The percentage of similarity between sequences can be measured against the legend (usually 2%) where the longer the branch the more disparity between the sequences. It is often expected that specimens of the same species have more similar sequences and cluster closer together than specimens from different species.

Unexpected outcomes can reveal interesting findings, which could be associated with biologically relevant patterns, or they can reveal errors such as misidentification or contamination of a sample. For more information on how to build a Taxon ID Tree, and the parameters you can select to tailor your tree, please refer to the BOLD Handbook.

(Note: The BOLD Taxon ID Tree does not infer phylogenetic relationships. There may be many ways to interpret a tree, BOLD encourages that you to use your own discretion in making assumptions from the results).

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Does the length of my sequence influence the shape of my Taxon ID Tree?

Short sequences may influence the shape of the Taxon ID Tree based on the alignment algorithm selected while building the tree. The BOLD Aligner is amino acid based, so instead of comparing the nucleotides between the sequences, it compares the amino acid translations. Using this alignment algorithm, short sequences are less likely to align correctly with longer sequences.

When building Taxon ID Trees containing short sequences (anything shorter than 200bp), it is recommended to use Muscle or Kalign algorithms. Independent of the alignment algorithm selected, whenever short sequences are included in an analysis, the results should be interpreted with caution.

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What is a dataset and how is it different from a project?

A dataset is a virtual representation of records stored on BOLD. Records from multiple projects can be added to datasets allowing users to access the data while keeping the records in their original projects. Using datasets, records from multiple projects can be concatenated, analyzed, and even published without ever having to be moved from their original projects.

For example, if you are performing a three-year biodiversity study, you may wish to store the records on BOLD in projects based on the year they were collected. If you want to look at all of the Hymenoptera collected over the three years, you can add the appropriate records to a dataset. The records will stay organized in their year-based projects but you can access them all at once and even publish them to GenBank from the dataset. To simplify the publication process, you may also request a DOI (Digital Object Identifier) from BOLD for public datasets. The DOI can be incorporated into the publication so readers will have quick and easy access to the data.

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When is the best time to submit my sequences to GenBank?

Records submitted through BOLD to GenBank will remain private on GenBank for one year to allow time for submitters to publish their findings before the records are publicly accessible. BOLD recommends all users submit their sequences to GenBank while preparing their manuscript for publication. Once the manuscript is published, users are encouraged to make their data publicly available in BOLD. This can be accomplished by visiting the Modify Project Properties page in the Project Console.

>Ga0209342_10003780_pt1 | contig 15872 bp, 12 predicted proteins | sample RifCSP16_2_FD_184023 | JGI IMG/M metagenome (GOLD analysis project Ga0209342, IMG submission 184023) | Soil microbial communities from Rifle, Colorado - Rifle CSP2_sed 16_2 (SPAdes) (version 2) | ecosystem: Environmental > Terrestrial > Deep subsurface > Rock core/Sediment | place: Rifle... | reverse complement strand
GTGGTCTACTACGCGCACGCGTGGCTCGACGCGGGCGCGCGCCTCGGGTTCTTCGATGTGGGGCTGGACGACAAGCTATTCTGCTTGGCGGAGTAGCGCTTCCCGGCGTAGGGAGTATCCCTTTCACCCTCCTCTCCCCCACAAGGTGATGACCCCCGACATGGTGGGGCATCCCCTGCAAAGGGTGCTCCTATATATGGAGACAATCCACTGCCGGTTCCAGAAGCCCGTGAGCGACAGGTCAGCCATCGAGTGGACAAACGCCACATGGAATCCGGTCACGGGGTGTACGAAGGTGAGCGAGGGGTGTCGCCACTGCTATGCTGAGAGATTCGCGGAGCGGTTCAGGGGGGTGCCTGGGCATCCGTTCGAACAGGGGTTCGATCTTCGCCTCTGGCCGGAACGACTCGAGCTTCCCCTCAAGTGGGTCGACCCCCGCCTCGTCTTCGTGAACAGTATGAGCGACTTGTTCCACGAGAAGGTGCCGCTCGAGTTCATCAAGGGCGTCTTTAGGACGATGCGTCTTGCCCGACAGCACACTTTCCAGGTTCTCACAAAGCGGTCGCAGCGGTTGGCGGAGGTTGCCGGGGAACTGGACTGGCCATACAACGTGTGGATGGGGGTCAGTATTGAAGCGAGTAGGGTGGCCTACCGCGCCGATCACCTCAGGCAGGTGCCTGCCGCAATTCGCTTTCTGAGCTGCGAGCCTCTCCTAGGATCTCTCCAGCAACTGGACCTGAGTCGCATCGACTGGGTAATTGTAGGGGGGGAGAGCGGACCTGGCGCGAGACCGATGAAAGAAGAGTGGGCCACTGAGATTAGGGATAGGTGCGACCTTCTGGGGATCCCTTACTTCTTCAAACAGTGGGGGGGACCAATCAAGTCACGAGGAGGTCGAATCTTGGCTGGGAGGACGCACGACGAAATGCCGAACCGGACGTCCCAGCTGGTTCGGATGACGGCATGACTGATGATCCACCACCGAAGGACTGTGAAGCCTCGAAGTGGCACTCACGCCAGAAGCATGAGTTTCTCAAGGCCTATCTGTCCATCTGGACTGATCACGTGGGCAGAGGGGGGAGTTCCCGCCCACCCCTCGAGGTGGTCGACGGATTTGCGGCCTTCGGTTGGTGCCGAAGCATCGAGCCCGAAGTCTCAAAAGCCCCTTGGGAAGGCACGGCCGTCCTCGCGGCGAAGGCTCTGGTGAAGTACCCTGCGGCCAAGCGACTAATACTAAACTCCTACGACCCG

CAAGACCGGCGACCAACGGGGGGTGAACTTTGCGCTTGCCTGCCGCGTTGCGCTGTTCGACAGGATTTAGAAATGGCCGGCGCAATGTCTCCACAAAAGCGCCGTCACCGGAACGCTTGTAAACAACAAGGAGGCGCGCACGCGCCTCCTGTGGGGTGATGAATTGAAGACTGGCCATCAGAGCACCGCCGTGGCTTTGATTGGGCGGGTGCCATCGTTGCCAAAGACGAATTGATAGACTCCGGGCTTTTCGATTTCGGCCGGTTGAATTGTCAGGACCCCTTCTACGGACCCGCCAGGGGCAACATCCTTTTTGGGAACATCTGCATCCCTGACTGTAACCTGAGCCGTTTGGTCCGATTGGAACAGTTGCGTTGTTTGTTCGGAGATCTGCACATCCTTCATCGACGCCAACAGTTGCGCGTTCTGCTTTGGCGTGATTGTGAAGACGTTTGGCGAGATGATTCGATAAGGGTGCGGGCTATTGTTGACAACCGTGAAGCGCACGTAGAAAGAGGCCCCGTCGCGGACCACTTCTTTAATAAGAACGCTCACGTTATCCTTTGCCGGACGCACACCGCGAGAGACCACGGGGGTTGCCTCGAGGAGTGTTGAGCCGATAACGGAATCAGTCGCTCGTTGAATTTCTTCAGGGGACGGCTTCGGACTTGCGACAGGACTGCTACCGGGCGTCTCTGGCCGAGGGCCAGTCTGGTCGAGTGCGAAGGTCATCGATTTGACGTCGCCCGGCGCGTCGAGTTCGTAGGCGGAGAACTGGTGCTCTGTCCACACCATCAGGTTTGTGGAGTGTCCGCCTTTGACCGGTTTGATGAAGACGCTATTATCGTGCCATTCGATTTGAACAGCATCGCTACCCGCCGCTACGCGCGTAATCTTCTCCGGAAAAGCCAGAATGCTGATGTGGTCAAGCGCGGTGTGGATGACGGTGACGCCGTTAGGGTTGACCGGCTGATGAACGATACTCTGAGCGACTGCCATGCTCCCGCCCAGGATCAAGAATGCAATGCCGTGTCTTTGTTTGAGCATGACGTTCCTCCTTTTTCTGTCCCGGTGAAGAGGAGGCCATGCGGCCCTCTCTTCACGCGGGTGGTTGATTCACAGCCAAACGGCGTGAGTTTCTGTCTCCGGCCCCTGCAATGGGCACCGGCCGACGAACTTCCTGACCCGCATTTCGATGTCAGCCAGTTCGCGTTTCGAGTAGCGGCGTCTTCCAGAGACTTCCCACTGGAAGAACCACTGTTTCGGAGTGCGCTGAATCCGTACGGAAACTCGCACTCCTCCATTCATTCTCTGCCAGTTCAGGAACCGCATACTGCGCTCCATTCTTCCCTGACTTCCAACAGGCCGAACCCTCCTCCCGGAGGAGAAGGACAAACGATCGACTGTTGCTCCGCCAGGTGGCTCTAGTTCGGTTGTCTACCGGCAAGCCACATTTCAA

Once a record has been submitted to GenBank, can I modify it? Will updating a record on BOLD automatically update the record on GenBank?

BOLD regularly submits record updates to GenBank, and GenBank will incorporate these changes on a periodic basis. If an update is required within a specific time period, please contact and our support staff will help facilitate the synchronization of BOLD records with GenBank records.

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How long will my data remain private before they are included in the BOLD Public Data Portal? Is there any way I can make my data public sooner?

BOLD Systems serves as a workbench for users to organize, analyze, and publish data and its design and policies incorporate the fact that specimen identification can be a time consuming process. As such, there is no hard timeline for records to be made public.

Data records will not be released into the BOLD Public Data Portal unless project managers request to make them public via the project or dataset properties. Please visit the BOLD Handbook for instructions on how to do so.

Exceptions to these protocols occur in the iBOL project for sequences generated at the Canadian Center for DNA Barcoding (CCDB). Under this circumstance, data records are partially released to the BOLD Public Data Portal within 3 months of sequence upload, in compliance with the iBOL data release policy. Early release records have their taxonomy obscured (exposing only order) and have locality information obscured (exposing only GPS and country). Additionally, all data elements are exposed after 18 months of early release. Please visit the iBOL release policy for more information: iBOL Data Release Policy. If you would like to have your data released sooner, you may do so at anytime by making your project or dataset public and by submitting your data to GenBank.

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How do I make a dataset or project available in the BOLD Public Data Portal?

Making a project or dataset public is a straightforward process and project managers can choose to do so at any time. This can be achieved by clicking on Modify Project Properties from within a project or dataset and clicking on the check box that says “Make this project publicly visible”. See the BOLD Handbook for more information. After clicking on save, your project will be publicly accessible through the workbench and the records will be available on BOLD Public Data Portal after it is updated.

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Can I delete images from my records?

You may request to have your images deleted from BOLD at any time by sending an email with your request to .

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My trace file has a failed status. Can I upload new copies of the traces with the same name?

No, the trace files must be given a new name. Once a trace file has been uploaded to BOLD, whether it succeeded or failed, another trace file with an identical name cannot be uploaded. However, only a small change is required, such as adding a letter or number to the end of the naming scheme of the trace file.

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When should I use a container project?

Data can be stored on BOLD using both data projects and container projects. Container projects do not store data records; they store the projects that contain the data records. These containers can be very useful when organizing your data on BOLD, especially if you are working with a large number of records. For example, if you are trying to barcode the freshwater fishes of Canada, you may decide to make a data project for each collection site and to place those projects in a container project for each province or territory. BOLD Systems also offers the ability to merge multiple projects for analysis.